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Flag Of South Africa
The flag of South Africa was designed in March 1994 and adopted on 27 April 1994, at the beginning of South Africa's 1994 general election, to replace the flag that had been used since 1928. The flag has horizontal bands of red (on the top) and blue (on the bottom), of equal width, separated by a central green band which splits into a horizontal "Y" shape, the arms of which end at the corners of the hoist side (and follow the flag's diagonals). The "Y" embraces a black isosceles triangle from which the arms are separated by narrow yellow or gold bands; the red and blue bands are separated from the green band and its arms by narrow white stripes. The stripes at the fly end are in the 5:1:3:1:5 ratio. Three of the flag's colours were taken from the Flag of the South African Republic and the Union Jack, while the remaining three colours were taken from the flag of the African National Congress. Colours At the time of its adoption, the South African flag was the only national fla ...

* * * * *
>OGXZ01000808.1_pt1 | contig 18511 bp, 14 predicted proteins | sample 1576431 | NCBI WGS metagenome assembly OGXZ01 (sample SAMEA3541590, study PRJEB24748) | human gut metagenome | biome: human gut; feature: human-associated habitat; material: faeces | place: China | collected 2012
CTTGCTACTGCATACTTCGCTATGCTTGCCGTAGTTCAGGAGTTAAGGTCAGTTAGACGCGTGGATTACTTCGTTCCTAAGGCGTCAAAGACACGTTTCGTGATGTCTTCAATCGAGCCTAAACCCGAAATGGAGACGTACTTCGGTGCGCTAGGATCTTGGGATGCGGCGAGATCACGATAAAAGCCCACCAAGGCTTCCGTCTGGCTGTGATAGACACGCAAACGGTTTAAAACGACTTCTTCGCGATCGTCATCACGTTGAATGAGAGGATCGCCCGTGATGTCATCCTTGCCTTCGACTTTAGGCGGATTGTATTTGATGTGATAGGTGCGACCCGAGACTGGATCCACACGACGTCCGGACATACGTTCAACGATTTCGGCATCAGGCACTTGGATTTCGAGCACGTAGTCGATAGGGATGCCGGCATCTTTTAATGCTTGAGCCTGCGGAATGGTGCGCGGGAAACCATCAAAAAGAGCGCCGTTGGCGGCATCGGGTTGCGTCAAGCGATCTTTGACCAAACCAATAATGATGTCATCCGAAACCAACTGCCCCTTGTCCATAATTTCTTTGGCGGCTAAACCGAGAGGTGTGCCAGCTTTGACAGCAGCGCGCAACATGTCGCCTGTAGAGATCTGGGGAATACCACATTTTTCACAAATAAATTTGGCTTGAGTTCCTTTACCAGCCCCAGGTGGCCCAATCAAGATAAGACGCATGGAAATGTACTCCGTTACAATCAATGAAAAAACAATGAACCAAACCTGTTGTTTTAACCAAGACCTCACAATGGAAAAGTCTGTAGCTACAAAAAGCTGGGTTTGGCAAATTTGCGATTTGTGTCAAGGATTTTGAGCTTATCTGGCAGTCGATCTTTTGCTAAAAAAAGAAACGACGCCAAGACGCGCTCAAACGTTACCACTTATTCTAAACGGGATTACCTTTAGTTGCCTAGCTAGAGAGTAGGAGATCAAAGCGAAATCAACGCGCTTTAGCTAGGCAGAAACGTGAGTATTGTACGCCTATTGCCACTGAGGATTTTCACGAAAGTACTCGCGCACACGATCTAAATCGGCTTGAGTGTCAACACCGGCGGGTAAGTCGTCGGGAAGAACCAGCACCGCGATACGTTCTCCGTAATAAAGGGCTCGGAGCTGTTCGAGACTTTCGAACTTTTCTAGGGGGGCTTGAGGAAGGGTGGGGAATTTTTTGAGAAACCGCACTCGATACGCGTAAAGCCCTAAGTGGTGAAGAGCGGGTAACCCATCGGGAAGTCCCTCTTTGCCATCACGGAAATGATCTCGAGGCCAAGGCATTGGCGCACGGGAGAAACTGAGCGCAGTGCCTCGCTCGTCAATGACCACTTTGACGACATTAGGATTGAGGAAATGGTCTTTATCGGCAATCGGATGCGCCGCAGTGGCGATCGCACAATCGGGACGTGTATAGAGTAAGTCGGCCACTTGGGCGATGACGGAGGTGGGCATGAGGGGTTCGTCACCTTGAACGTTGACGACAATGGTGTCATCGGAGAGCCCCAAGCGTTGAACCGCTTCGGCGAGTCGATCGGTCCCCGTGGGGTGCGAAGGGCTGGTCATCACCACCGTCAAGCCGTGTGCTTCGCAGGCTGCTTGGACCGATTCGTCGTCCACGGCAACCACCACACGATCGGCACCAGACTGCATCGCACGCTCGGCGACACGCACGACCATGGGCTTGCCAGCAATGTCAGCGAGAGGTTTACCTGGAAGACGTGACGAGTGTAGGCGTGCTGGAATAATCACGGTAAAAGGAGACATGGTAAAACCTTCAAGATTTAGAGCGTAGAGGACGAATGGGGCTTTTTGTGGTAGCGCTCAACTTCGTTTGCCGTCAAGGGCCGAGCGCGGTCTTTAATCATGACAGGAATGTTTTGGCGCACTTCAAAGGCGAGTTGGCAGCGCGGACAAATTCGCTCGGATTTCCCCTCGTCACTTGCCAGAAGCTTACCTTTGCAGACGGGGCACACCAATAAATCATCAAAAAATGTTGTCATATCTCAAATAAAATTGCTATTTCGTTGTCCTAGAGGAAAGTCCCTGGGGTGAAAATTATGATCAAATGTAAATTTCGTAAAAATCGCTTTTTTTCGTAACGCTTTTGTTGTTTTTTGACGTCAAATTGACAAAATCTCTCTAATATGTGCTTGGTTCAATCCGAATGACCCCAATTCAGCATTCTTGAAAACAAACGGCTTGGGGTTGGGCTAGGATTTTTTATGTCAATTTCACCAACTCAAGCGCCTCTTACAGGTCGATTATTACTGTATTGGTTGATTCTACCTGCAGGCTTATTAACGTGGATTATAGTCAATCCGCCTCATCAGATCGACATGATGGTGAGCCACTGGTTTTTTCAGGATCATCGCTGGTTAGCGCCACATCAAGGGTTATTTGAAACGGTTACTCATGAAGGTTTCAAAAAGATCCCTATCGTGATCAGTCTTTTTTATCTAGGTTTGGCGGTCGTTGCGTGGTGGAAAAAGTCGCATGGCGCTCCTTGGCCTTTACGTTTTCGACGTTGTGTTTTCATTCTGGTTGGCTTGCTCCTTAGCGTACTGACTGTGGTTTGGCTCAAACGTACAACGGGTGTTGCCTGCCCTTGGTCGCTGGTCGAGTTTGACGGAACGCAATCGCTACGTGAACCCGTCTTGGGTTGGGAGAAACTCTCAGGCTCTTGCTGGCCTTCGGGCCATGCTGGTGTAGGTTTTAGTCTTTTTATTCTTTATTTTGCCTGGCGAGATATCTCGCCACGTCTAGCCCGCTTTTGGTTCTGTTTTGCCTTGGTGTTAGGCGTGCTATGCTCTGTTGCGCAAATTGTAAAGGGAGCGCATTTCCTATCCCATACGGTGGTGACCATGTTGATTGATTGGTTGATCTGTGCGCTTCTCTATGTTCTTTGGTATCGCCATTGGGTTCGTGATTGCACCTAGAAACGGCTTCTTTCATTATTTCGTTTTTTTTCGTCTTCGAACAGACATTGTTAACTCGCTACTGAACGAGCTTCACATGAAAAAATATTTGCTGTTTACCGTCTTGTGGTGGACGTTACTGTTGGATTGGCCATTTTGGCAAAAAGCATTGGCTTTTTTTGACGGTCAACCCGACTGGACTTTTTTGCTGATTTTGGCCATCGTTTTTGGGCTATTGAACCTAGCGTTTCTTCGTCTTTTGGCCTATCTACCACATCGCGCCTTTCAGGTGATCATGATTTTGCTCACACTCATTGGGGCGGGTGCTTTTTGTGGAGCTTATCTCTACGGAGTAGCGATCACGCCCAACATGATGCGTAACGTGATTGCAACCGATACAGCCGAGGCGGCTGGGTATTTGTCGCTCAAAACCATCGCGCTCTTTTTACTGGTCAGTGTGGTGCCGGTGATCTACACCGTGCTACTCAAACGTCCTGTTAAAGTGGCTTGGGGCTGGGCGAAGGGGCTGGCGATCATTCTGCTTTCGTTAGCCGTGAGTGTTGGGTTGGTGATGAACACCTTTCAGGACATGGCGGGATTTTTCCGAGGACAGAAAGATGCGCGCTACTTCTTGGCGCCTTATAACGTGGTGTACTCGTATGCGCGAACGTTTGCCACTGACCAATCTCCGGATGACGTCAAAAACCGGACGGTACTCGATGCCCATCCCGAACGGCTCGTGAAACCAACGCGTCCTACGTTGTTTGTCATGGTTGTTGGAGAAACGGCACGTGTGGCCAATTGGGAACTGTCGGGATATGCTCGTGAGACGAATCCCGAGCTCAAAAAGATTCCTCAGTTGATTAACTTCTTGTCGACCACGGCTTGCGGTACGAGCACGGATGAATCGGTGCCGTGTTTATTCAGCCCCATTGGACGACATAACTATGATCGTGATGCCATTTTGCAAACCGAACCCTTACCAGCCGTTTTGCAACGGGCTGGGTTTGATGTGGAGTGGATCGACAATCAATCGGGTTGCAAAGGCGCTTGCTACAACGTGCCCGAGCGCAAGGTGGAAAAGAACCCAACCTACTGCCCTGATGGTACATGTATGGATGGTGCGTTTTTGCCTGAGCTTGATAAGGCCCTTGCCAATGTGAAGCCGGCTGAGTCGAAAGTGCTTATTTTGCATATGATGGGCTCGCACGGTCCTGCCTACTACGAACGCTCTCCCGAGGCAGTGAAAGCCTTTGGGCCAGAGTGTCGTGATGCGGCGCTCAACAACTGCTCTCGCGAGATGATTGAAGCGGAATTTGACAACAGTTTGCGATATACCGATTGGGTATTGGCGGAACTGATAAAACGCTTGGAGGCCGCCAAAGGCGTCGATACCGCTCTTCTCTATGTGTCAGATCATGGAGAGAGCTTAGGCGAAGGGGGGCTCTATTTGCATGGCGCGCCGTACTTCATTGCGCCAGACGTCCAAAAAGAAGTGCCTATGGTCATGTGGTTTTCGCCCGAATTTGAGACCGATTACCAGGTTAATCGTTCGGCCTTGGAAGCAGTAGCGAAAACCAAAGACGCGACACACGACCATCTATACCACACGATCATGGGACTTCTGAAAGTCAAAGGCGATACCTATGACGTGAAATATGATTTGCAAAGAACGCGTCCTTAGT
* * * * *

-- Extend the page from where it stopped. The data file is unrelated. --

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South Africa
South Africa, officially the Republic of South Africa (RSA), is the southernmost country in Africa. With over 59 million people, it is the world's 23rd-most populous nation and covers an area of . South Africa has three capital cities: executive Pretoria, judicial Bloemfontein and legislative Cape Town. The largest city is Johannesburg. About 80% of South Africans are of Black African ancestry, divided among a variety of ethnic groups speaking different African languages. The remaining population consists of Africa's largest communities of European (White South Africans), Asian (Indian South Africans), and Multiracial (Coloured South Africans) ancestry. It is bounded to the south by of coastline of Southern Africa stretching along the South Atlantic and Indian Oceans; to the north by the neighbouring countries of Namibia, Botswana, and Zimbabwe; and to the east and northeast by Mozambique and Eswatini (former Swaziland); and it surrounds the enclaved country of Lesotho. ...